"The network is the computer," was the rallying cry for the non-PC forces this year.
Their vision: Most users need only an inexpensive device to hook up to the Internet. Their name for it: the network computer. Vindicating Larry Ellison, the NC instead of being ridiculed became a credible product, one that won the endorsement from Fortune 1000 companies.
But more important, this constant drumbeat for an inexpensive machine seemed to have woken up the Microsoft-Intel camp. The two companies, which had long-turned a deaf ear to user complaints that PCs were expensive to maintain (as much as $12,000 per user, by some estimates), were forced to announce their own version for a cheaper, easy-to-maintain device. They called it the NetPC.
Once hostile to the very idea of NC, Microsoft seems to be toning down the rhetoric. Speaking at Comdex, Rich Tong, a Microsoft vice president, left the door open for a quick embrace of the NC by Microsoft in the future--just in case IS really does love it.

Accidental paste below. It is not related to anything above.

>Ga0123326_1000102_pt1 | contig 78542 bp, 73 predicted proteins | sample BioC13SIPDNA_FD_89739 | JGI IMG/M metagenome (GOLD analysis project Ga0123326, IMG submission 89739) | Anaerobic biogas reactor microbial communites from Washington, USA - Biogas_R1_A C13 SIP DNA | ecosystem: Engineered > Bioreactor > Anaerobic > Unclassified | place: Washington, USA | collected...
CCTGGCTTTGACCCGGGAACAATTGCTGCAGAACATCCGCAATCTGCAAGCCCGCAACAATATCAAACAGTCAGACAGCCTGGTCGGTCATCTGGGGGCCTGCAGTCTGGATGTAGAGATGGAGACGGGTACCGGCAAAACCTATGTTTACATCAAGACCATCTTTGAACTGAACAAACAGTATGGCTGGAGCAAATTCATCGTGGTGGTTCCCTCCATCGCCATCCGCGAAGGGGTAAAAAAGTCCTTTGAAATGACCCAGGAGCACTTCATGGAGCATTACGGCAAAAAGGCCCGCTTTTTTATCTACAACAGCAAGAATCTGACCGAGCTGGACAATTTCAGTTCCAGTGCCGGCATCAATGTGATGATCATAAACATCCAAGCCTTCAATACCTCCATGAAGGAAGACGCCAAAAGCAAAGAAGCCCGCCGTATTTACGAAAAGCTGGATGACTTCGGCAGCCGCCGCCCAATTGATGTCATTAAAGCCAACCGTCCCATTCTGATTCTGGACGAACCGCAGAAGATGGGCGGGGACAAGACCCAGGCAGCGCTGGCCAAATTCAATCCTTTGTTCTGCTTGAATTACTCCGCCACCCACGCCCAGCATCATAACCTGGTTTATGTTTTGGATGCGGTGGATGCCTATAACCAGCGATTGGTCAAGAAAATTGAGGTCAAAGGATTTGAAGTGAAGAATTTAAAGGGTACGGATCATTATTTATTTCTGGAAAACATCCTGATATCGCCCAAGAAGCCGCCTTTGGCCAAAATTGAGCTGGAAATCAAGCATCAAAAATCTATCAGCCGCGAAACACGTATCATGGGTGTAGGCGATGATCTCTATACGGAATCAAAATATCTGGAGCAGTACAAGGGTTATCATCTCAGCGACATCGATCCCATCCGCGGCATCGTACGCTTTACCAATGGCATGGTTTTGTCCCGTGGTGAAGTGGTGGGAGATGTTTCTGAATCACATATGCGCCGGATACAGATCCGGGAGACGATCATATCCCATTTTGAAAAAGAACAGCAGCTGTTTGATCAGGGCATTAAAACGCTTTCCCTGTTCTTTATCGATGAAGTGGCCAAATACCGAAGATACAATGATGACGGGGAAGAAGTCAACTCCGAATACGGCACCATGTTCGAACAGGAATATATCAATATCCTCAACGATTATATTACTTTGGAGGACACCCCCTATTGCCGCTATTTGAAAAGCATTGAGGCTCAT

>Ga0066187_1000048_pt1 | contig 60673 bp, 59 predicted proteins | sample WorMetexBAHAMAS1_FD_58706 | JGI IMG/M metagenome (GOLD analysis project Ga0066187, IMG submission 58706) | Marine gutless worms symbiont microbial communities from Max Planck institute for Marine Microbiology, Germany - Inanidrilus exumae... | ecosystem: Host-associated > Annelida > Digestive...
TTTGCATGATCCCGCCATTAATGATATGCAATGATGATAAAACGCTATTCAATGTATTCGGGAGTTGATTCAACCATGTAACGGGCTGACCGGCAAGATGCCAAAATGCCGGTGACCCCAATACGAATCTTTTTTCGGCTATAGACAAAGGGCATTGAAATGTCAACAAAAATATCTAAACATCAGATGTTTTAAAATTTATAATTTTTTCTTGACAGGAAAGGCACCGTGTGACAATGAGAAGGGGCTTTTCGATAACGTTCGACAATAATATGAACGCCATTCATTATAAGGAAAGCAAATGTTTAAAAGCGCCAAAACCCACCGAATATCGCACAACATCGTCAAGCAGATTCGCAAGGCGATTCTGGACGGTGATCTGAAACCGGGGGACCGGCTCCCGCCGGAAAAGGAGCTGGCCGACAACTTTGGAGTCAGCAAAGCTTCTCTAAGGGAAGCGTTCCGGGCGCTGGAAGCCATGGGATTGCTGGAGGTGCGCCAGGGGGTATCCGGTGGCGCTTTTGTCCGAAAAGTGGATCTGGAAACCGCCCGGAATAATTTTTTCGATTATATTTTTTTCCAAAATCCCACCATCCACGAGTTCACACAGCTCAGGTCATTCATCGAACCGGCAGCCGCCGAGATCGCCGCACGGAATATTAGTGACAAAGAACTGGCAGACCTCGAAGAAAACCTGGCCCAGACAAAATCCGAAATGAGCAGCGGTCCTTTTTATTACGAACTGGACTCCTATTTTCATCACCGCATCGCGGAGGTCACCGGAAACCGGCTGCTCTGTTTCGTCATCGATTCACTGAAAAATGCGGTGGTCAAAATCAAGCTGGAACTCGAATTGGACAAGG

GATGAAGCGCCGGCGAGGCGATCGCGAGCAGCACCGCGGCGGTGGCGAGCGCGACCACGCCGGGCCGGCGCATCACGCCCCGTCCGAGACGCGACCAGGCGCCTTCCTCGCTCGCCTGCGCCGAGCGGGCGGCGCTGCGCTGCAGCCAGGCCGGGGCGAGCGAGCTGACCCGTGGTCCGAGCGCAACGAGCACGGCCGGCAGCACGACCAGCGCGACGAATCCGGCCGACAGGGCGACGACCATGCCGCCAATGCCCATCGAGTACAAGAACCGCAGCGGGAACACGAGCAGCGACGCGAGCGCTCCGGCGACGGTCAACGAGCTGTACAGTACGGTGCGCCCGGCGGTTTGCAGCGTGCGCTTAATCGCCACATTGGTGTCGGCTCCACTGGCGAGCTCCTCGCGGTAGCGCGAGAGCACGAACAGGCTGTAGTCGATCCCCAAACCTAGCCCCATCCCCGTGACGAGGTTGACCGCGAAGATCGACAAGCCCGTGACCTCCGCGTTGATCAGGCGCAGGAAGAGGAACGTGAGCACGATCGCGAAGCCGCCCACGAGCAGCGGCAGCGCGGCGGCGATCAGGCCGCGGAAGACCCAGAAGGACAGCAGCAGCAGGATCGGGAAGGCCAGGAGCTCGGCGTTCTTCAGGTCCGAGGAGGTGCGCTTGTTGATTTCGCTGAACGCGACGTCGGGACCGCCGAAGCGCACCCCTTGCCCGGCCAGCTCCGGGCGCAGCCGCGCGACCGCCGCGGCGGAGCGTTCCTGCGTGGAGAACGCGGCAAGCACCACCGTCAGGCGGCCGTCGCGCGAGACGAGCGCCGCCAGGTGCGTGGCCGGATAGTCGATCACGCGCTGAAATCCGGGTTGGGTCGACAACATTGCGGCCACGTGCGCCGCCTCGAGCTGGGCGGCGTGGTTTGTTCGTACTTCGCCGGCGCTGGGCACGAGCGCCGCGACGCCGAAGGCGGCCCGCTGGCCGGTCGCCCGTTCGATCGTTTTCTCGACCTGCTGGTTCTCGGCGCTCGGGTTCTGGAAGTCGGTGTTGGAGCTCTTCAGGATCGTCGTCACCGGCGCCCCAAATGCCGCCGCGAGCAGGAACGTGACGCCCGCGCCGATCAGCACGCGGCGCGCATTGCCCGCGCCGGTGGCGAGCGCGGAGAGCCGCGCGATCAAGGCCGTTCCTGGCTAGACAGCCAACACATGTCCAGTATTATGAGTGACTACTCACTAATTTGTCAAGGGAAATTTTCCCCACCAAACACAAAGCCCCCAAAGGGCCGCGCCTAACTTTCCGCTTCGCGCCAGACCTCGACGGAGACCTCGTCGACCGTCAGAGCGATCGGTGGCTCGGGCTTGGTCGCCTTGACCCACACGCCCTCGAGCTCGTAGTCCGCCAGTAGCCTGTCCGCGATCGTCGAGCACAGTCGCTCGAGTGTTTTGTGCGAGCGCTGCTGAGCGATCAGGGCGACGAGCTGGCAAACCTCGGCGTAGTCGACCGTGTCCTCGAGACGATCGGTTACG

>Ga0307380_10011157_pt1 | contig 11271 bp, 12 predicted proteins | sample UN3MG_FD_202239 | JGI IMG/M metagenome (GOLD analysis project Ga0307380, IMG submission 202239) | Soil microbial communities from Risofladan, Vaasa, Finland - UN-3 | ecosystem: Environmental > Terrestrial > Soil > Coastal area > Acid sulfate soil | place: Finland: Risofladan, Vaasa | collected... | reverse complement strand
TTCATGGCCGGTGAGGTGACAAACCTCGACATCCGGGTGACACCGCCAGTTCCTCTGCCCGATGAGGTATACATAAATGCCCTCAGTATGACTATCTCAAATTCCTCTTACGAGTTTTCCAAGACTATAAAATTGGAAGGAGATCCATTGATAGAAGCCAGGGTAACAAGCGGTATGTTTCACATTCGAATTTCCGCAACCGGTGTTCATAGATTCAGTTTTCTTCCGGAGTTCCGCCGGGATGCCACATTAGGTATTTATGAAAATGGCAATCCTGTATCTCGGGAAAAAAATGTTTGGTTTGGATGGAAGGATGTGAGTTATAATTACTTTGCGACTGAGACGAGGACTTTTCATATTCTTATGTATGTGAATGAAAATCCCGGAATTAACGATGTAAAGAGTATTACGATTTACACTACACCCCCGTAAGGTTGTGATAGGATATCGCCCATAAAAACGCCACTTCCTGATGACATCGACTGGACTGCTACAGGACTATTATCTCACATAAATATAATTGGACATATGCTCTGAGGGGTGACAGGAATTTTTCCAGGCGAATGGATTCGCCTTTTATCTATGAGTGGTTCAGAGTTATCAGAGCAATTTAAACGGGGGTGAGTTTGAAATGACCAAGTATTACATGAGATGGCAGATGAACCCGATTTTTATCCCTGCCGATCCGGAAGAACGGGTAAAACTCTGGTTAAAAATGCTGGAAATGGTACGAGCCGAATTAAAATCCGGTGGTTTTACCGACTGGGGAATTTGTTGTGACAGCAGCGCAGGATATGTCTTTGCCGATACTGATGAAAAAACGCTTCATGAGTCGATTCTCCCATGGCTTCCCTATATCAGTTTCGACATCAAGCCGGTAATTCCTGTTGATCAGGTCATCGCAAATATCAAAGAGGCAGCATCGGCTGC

"Administration costs are a big driver (of this debate). It's not a question of Windows vs. Java," he said. "It's not an 'either/or' situation, but an 'and' situation. You can deploy systems where they make sense."
Still, the long-term implications of both the NC and NetPC are still unresolved. For starters, does cutting costs on the client side mean adding costs on the server side? What will have to happen to servers so that they can support all of the Java-component management that NCs will need, how software licensing issues will work, and how much network bandwidth will really be needed.
Whatever the outcome, the NC has to be credited for opening up the first debate in many years where fundamental questions about the future of computing are being asked.